The Artist's Path - Part 3
Today I am going to talk about my childhood. First I need to talk about a couple of childhood books. First are Ed Emberley's Drawing Books, Make a World and Animals. These books taught a simple way of drawing the things and animals that can populate a world. Hundreds of elements and building blocks to create with. Thinking back, I don't ever remember sitting and doing drawings using the books, instead these books taught me the breadth and depth of the world. Also how everything can be simplified down to it's iconic form. And a simple iconic form can be a powerful thing.
The second book of note was Dick Bruna's Miffy in the Snow. A simple story of a little rabbit who saves a bird from freezing. But this book was to me about character design. Where the Ed Emberley books did not deal with emotion, this book took a character, made her appealing and then told a story. The iconic power of Miffy stuck in my head. That simple pure design still stands as a sort of perfection that I have to always deal with. Later in life I would start thinking about "line" and how an artist creates it and it can be a magical thing. This book, more than any other is the one that set up my feelings about line.
The next significant influence on my childhood were Marvel and DC superhero comic books. I bought my first comic in 1973 and buying one, led to buying more and eventually searching for them at comic stores and flea markets. At one point I had over 10,000 comics. The early comics I owned were obsessed over. I stared at the colorful images on the pages. The design elements seeped into my subconscious. But the interesting thing is that I never wanted to draw comics. So although I loved comics so throughly, my primary imagery would come from other places. But comics would inform my love of newsprint paper, sequential storytelling, the power of marrying image with text and the glory of over saturated color.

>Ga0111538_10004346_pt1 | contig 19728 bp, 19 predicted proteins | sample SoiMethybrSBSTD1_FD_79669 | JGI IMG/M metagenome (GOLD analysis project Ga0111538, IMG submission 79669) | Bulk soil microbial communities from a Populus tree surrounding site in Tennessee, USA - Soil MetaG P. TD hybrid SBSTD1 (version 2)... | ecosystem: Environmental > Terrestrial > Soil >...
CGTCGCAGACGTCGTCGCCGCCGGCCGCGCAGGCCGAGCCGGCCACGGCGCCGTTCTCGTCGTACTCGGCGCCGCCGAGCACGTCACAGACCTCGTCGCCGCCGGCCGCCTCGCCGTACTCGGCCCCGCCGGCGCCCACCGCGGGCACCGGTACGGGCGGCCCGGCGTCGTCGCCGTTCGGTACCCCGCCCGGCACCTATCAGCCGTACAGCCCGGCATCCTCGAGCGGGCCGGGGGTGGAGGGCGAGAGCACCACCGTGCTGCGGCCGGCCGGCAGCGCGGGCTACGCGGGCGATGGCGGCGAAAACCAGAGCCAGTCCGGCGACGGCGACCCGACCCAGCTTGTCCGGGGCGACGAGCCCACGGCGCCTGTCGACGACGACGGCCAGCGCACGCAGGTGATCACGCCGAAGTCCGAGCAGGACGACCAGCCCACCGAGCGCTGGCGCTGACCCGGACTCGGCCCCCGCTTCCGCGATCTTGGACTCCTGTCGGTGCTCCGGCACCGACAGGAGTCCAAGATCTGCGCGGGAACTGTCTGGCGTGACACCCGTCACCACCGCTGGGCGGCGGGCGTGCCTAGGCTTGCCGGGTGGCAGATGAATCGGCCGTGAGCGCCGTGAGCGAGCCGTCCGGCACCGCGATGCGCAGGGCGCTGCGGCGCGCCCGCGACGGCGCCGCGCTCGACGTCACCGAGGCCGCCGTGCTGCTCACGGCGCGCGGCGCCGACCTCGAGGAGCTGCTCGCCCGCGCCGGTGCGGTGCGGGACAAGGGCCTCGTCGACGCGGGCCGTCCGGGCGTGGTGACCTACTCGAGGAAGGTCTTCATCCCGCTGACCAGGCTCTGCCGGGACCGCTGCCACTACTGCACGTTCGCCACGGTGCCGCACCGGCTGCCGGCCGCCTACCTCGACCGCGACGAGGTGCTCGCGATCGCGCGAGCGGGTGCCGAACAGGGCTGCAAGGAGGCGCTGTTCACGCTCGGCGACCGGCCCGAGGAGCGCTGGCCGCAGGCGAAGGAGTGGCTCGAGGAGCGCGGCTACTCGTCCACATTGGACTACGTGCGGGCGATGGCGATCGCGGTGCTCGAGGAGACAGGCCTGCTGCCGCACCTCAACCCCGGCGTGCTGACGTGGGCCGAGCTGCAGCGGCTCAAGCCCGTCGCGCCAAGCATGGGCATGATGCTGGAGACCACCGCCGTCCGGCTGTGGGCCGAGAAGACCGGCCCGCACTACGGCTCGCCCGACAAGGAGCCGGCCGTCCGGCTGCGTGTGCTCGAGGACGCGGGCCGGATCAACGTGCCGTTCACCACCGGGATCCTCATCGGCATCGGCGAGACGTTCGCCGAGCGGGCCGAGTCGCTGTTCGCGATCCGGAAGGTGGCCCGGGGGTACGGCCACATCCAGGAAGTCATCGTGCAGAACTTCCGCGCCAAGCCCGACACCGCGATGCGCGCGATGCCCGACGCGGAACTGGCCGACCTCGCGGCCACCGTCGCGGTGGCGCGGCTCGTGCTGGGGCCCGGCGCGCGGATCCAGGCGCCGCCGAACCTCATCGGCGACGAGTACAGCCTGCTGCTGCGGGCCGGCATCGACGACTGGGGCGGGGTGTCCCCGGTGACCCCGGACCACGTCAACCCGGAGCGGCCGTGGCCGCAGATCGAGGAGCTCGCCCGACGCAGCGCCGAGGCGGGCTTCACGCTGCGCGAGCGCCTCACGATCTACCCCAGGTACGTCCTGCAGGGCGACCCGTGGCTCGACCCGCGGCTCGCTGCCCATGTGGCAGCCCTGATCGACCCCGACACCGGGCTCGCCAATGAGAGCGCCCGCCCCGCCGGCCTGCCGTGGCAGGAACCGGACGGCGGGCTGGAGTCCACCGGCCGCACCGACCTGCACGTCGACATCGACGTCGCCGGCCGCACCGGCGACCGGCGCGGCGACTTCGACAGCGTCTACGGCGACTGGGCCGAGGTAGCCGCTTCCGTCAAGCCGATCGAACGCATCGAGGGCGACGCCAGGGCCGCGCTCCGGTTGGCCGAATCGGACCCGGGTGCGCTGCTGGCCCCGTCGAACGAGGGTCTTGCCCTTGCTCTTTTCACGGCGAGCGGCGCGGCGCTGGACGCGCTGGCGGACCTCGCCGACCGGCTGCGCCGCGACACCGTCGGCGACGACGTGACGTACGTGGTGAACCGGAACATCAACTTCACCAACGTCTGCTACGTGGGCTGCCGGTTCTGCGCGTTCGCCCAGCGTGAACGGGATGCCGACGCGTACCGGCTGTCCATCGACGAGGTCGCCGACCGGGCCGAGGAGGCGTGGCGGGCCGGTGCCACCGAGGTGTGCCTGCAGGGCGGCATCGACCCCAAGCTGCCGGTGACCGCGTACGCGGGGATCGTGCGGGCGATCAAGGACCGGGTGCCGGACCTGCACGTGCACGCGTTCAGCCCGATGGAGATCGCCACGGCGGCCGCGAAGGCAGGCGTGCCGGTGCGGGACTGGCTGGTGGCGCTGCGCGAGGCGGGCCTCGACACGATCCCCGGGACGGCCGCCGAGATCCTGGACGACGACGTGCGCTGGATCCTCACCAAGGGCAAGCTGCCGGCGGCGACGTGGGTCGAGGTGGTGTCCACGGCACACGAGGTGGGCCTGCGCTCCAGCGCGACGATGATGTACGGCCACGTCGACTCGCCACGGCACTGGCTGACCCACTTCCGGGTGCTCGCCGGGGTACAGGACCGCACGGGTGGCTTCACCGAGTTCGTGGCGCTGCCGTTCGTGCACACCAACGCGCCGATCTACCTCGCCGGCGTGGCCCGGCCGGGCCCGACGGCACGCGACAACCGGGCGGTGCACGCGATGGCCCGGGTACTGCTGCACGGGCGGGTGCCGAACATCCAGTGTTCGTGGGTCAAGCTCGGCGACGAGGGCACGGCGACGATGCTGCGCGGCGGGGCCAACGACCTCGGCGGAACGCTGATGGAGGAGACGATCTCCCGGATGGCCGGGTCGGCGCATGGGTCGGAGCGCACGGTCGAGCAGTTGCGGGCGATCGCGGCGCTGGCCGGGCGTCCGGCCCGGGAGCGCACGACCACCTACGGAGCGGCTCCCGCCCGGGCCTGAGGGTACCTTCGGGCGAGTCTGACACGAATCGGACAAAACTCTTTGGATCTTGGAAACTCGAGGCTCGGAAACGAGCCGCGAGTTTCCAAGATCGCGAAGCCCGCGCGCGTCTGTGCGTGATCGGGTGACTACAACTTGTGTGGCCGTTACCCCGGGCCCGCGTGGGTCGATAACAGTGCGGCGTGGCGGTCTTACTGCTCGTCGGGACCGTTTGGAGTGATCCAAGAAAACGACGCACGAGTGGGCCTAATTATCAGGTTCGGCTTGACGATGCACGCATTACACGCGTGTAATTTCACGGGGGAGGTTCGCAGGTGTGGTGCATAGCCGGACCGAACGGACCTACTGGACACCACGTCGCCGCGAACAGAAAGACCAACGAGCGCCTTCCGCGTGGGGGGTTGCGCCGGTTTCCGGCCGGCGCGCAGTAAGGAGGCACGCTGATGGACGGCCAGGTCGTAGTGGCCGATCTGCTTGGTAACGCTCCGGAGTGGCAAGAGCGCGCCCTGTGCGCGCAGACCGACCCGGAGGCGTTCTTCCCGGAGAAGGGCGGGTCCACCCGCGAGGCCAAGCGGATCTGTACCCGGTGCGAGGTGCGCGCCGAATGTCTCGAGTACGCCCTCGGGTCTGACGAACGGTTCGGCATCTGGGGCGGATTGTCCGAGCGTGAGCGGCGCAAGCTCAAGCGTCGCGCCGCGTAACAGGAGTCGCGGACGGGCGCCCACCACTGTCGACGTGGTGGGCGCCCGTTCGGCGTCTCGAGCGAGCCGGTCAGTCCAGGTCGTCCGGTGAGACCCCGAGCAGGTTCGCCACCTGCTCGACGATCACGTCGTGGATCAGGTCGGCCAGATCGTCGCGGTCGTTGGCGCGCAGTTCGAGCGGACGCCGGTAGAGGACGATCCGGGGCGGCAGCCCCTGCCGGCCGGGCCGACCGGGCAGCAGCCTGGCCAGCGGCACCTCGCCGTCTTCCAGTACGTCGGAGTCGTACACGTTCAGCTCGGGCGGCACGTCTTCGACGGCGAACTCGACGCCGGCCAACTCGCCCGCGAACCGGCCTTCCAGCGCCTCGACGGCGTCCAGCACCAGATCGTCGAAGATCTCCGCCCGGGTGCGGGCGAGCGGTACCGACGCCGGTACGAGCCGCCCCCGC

I also can't overstate the influence of cartoons and more importantly cartoon advertising mascots. The highlight of my week was the trip tot he grocery store with my mom. My two brothers could care less about going but I cherished walking through the aisles of the grocery store. Every trip was an adventure in discovery, what new cereal might there be, what free prizes would be in the boxes. I always got to pick out a box of cereal. I still remember discovering Freakies for the first time at the store. Taking that box home and pulling out the little plastic figure was amazing. I remember reading the character descriptions on the back of the box and immediately identifying with the shy Snorledorf. These were my characters, the oddball ones, the misfits, the outsiders.
Later in life as an adult, I would go back and rediscover these characters. My childhood love would become an adult obsession for finding these lost characters and the boxes that had originally sat on the store shelves. I collected them because I loved the artistry that went into the productions. These characters had to blend entertainment with selling. As an artist this idea has become important to me, what I create needs to be fun, entertaining, humorous but also exist within a commercial format.
I still remember setting up at my first comic convention with Mr Toast and having someone buy my comic. It was a magical thing, I was now on the other side of the transaction that I had loved so much as a kid. I was the one who made the product for the public to consume. And I realized that is what I wanted to do for the rest of my life. I would still be a collector to inspire and inform what I did but more importantly, I was now an artist who got to share his creativity with the world. And luckily, a lot of people young and old seem to like what I do, for that I will be eternally grateful.